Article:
Neuroticism is a negative trait of personality deals with anxiety, hostility, anger, depression, self-consciousness, impulsiveness, fear, helplessness and stress. The research findings supported the hypothesis as results indicated that about 90% subjects of both hostlers and day scholars obtained either average or above average mean scores suggested that they had tendency to experience a lot of stress, to get upset easily, feel anxious, dramatic and mood swings. Living with family or without family did not affect their neuroticism personality dimension. It might be affected due to their lifestyle and environment. Previous studies indicated that boarding school causes the problem of emotional expression which turns in to counterfeit personality (lack of concentration, depression and dysfunctional behavior). Results of present study are contrary with the above stated studies9,11. Extraversion is a trait of personality which depicted the extrovert or introvert nature of the person. Study results supported the hypothesis. Students of both groups were moderately extraverted to extroverted. It is a positive trait of personality, it means they easily start the conversation, like to socialize with other people and were more active. Openness dimension of personality included imagination, aesthetic sense, artistic interest, feelings, actions, adventurousness, exploration, ideas, intellectual interest, curiosity and values etc. Results supported the null hypothesis which showed that students of both groups are more creative and open to try new things, focused on tackling new challenges. Agreeableness dimension of personality includes trust in others, straight forwardness, morality, modesty, tender mindedness and sympathy. Results supported the null hypothesis. Both hostlers and day scholars had low scores for this personality trait indicated that they are more straight forward, had little interest in others as well as don’t care about the feelings of others. Contrary findings were found in study of Bronfenbrenner12 which stated that children of boarding school were different from day scholars in showing conformity to social values. Facets, i.e., competence, self-efficacy, orderliness, dutifulness, obligation, self-discipline, willpower, deliberation and cautiousness come under the conscientiousness dimension of personality. Hypothesis on conscientiousness personality dynamics subscale was rejected in present study which proved that hostlers are more careful and vigilant and had the sense of right and wrong in performing the order of others. Similar findings were reported by Wickstrom and Fleck13 was suggested that hostels provides an environment of healthy competition which motivates the children to improve their performance and exceed over other. These results were consistent with earlier study it was proved that hostels develop the team spirit and the feeling of kinship which proved to be beneficial for their practical life13,14. Personality of an individual is an identity that is molded by many factors i.e., socialization, training, life experiences, social perception and education. Similar personality traits were seen among hostlers and day scholars in four dimensions of personality. The reasons behind this might be as follows: (i) It is a cross sectional study, data was taken only single time, (ii) Hostlers were the students of first year it means they recently came into hostels, (iii) Data was very small and (iv) One private university was selected for investigation so the sample is not the representation of all Indian university students. Over the time, changes in personality can be seen in hostlers. If the study was longitudinal, one can get the better idea about the personality change in individuals. This study established the positive side of hostel life on student’s personality development. Hostel life helps students to develop many positive values as dutifulness, self- efficacy, discipline and feeling of healthy competitiveness.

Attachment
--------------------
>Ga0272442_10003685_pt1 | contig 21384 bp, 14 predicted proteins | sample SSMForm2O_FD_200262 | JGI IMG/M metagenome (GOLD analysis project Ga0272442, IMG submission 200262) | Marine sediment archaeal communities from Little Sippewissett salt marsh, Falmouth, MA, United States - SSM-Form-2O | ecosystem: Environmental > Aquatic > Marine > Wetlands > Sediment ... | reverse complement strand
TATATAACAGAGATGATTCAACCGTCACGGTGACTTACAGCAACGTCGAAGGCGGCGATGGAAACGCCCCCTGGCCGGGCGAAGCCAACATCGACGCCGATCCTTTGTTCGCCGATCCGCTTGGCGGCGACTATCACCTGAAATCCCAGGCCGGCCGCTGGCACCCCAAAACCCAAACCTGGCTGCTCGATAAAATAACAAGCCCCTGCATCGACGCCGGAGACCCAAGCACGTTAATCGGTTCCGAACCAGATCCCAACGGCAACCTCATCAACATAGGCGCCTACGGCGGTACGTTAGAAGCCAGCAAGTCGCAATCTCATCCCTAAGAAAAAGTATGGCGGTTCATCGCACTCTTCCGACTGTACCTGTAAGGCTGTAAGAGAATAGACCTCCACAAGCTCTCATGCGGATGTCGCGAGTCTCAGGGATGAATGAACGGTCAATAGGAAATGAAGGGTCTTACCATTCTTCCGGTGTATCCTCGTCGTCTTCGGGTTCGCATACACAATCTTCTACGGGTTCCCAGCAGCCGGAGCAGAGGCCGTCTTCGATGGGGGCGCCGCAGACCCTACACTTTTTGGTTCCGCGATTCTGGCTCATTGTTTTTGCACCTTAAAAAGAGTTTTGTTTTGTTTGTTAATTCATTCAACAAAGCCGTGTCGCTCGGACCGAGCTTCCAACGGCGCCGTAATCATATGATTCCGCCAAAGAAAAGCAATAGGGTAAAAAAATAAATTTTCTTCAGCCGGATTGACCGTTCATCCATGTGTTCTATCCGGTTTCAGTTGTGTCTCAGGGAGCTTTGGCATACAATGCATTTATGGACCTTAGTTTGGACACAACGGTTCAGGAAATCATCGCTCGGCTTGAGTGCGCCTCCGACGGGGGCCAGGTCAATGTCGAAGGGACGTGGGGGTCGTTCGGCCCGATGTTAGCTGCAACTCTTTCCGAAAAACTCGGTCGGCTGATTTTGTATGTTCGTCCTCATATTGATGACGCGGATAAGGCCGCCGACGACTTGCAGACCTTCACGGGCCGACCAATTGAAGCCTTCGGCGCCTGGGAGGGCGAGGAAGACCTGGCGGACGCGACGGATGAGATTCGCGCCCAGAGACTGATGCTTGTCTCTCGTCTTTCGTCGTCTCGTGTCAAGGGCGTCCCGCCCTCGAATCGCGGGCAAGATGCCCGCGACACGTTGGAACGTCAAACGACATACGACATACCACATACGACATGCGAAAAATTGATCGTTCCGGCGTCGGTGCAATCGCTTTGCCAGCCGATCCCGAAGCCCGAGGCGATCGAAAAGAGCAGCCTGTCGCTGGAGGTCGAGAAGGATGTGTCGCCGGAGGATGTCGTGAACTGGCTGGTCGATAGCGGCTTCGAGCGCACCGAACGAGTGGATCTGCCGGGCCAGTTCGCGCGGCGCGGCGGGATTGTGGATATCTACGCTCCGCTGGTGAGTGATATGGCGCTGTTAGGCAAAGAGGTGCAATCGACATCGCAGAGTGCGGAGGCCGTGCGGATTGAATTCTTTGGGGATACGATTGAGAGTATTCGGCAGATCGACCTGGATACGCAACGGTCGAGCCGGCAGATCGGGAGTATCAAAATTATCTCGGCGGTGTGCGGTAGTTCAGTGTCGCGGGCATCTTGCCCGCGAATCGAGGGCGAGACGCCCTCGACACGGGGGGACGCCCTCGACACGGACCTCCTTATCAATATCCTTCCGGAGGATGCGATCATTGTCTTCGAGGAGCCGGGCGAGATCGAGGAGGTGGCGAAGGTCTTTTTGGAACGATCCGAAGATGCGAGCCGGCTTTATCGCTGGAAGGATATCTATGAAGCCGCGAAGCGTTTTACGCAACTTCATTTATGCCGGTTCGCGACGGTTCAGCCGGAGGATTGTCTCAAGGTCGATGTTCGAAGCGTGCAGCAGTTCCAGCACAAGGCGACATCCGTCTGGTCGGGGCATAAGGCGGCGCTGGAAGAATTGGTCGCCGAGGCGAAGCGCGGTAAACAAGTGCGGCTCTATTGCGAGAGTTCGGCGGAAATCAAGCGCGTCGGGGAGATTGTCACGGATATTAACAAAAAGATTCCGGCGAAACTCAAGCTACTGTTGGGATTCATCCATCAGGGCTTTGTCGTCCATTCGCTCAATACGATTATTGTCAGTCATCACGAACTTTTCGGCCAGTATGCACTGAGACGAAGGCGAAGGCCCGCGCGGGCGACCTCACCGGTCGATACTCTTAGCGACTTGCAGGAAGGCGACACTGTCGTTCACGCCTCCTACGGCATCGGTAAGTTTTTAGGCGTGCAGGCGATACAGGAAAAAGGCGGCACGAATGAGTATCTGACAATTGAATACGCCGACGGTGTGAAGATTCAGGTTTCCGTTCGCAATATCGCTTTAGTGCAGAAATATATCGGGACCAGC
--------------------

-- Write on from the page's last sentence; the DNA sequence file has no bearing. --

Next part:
CONCLUSION

On personality dimensions of neuroticism, extraversion, openness and agreeableness has no significantly difference in personality was found among university hostlers and day scholars. A significant difference was found on conscientiousness dimension among hostellers and day borders.

SIGNIFICANCE STATEMENT

This study discovers how hostel accommodation affects personality of a student positively. This study will help the researcher to uncover the positive aspects of hostel life. Thus, a new theory on positive effects of hostel life may be arrived at.

REFERENCES
1:  Mohta, S., 2018. Effect of counseling on personality: An empirical study. IAHRW Int. J. Social Sci., 6: 757-761.
Direct Link  |  

2:  Mohta, S., 2013. Educational interest trend among young children. Samwaad: e-J., 2: 53-59.
Direct Link  |  

3:  Iftikhar, A. and A. Ajmal, 2015. A qualitative study investigating the impact of hostel life. Int. J. Emerg. Mental Health Hum. Resilience, 17: 511-515.
Direct Link  |  

4:  Moffat, 2011. Overall personality development of the students is primed by the boarding school UK. http://www.bukisa.com/articles/434153_overall-personality-development-of-thestudents-is-primed-by-the-boarding-school-uk.

5:  Mishra, A.N., 1994. Students and the Hostel Life: A Study of University Students. Mittal Publications, India, ISBN-13: 978-8170995531, Pages: 226.

6:  McCrae, R.R. and P.T. Costa Jr., 2004. A contemplated revision of the NEO five-factor inventory. Personality Individual Differences, 36: 587-596.
CrossRef  |  Direct Link  |  

7:  Schaverien, J., 2004. Boarding school: The trauma of the ‘privileged’ child. J. Anal. Psychol., 49: 683-705.
CrossRef  |  Direct Link  |  

8:  Mucchal, M.K. and A. Kumar, 2009. Comparative study of personality pattern of hostlers and nonhostlers at senior secondary school students. Gyanodaya: J. Progressive Educ., 2: 37-43.
Direct Link  |  

9:  Terry, D.J., 1994. Determinants of coping: The role of stable and situational factors. J. Personality Social Psychol., 66: 895-910.
CrossRef  |  Direct Link  |  

10:  Raju, T.J.M.S., 2009. Personality and Adjustment of University Hostel Students. Discovery Publishing Pvt. Ltd., India.

11:  Thurber, C.A., 1999. The phenomenology of homesickness in boys. J. Abnormal Child Psychol., 27: 125-139.
CrossRef  |  Direct Link  |  

12:  Bronfenbrenner, U., 1970. Reaction to social pressure from adults versus peers among Soviet day school and boarding school pupils in the perspective of an American sample. J. Personality Social Psychol., 15: 179-189.
CrossRef  |  Direct Link  |  

13:  Wickstrom, D.L. and J.R. Fleck, 1983. Missionary children: Correlates of self-esteem and dependency. J. Psychol. Theol., 11: 221-230.
CrossRef  |  Direct Link  |  

14:  Little, M., A. Kohm and R. Thompson, 2005. The impact of residential placement on child development: Research and policy implications. Int. J. Social Welfare, 14: 200-209.
CrossRef  |  Direct Link  |  

©  2021 Science Alert. All Rights Reserved